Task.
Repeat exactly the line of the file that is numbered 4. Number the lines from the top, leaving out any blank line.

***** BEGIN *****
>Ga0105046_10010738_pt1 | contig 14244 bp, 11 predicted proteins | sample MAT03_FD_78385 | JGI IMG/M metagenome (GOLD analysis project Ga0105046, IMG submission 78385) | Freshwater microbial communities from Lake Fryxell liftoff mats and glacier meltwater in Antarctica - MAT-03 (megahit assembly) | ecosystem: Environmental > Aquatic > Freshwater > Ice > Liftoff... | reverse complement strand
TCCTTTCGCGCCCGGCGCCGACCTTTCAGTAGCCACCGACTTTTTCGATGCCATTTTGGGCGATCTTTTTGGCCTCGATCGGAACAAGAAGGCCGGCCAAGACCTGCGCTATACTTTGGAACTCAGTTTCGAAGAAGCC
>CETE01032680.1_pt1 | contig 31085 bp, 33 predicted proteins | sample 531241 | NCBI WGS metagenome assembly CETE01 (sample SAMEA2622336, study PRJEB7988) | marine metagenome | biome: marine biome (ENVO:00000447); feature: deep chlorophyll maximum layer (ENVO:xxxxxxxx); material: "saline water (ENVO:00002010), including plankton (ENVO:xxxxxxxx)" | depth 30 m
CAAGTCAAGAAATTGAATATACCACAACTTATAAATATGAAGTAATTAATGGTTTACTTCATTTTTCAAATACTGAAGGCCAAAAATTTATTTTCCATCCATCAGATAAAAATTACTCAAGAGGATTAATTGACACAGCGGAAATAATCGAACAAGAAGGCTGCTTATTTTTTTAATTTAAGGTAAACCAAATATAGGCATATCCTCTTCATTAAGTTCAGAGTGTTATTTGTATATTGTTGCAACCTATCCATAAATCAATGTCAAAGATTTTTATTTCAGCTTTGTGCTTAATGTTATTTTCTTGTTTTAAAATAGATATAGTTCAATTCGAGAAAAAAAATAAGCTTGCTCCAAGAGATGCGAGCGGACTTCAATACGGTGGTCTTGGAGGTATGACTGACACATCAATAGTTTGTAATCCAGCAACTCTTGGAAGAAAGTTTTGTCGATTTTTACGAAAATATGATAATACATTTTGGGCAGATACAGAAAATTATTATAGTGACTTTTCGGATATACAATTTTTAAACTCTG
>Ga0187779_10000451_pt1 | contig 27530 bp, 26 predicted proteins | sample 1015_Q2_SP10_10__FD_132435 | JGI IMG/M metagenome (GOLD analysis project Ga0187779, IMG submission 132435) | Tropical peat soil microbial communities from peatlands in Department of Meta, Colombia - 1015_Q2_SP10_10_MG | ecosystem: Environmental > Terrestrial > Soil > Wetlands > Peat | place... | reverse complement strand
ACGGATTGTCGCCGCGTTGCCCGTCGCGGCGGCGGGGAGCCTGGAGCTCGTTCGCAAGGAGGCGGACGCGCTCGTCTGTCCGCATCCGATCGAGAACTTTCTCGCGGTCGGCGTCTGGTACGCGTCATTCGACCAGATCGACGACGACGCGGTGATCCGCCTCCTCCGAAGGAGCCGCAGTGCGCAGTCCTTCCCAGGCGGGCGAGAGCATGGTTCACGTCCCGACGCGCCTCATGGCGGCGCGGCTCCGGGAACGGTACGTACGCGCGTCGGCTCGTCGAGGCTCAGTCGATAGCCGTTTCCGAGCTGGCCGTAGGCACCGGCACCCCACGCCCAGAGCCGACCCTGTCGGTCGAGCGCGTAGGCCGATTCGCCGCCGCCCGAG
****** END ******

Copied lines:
CAAGTCAAGAAATTGAATATACCACAACTTATAAATATGAAGTAATTAATGGTTTACTTCATTTTTCAAATACTGAAGGCCAAAAATTTATTTTCCATCCATCAGATAAAAATTACTCAAGAGGATTAATTGACACAGCGGAAATAATCGAACAAGAAGGCTGCTTATTTTTTTAATTTAAGGTAAACCAAATATAGGCATATCCTCTTCATTAAGTTCAGAGTGTTATTTGTATATTGTTGCAACCTATCCATAAATCAATGTCAAAGATTTTTATTTCAGCTTTGTGCTTAATGTTATTTTCTTGTTTTAAAATAGATATAGTTCAATTCGAGAAAAAAAATAAGCTTGCTCCAAGAGATGCGAGCGGACTTCAATACGGTGGTCTTGGAGGTATGACTGACACATCAATAGTTTGTAATCCAGCAACTCTTGGAAGAAAGTTTTGTCGATTTTTACGAAAATATGATAATACATTTTGGGCAGATACAGAAAATTATTATAGTGACTTTTCGGATATACAATTTTTAAACTCTG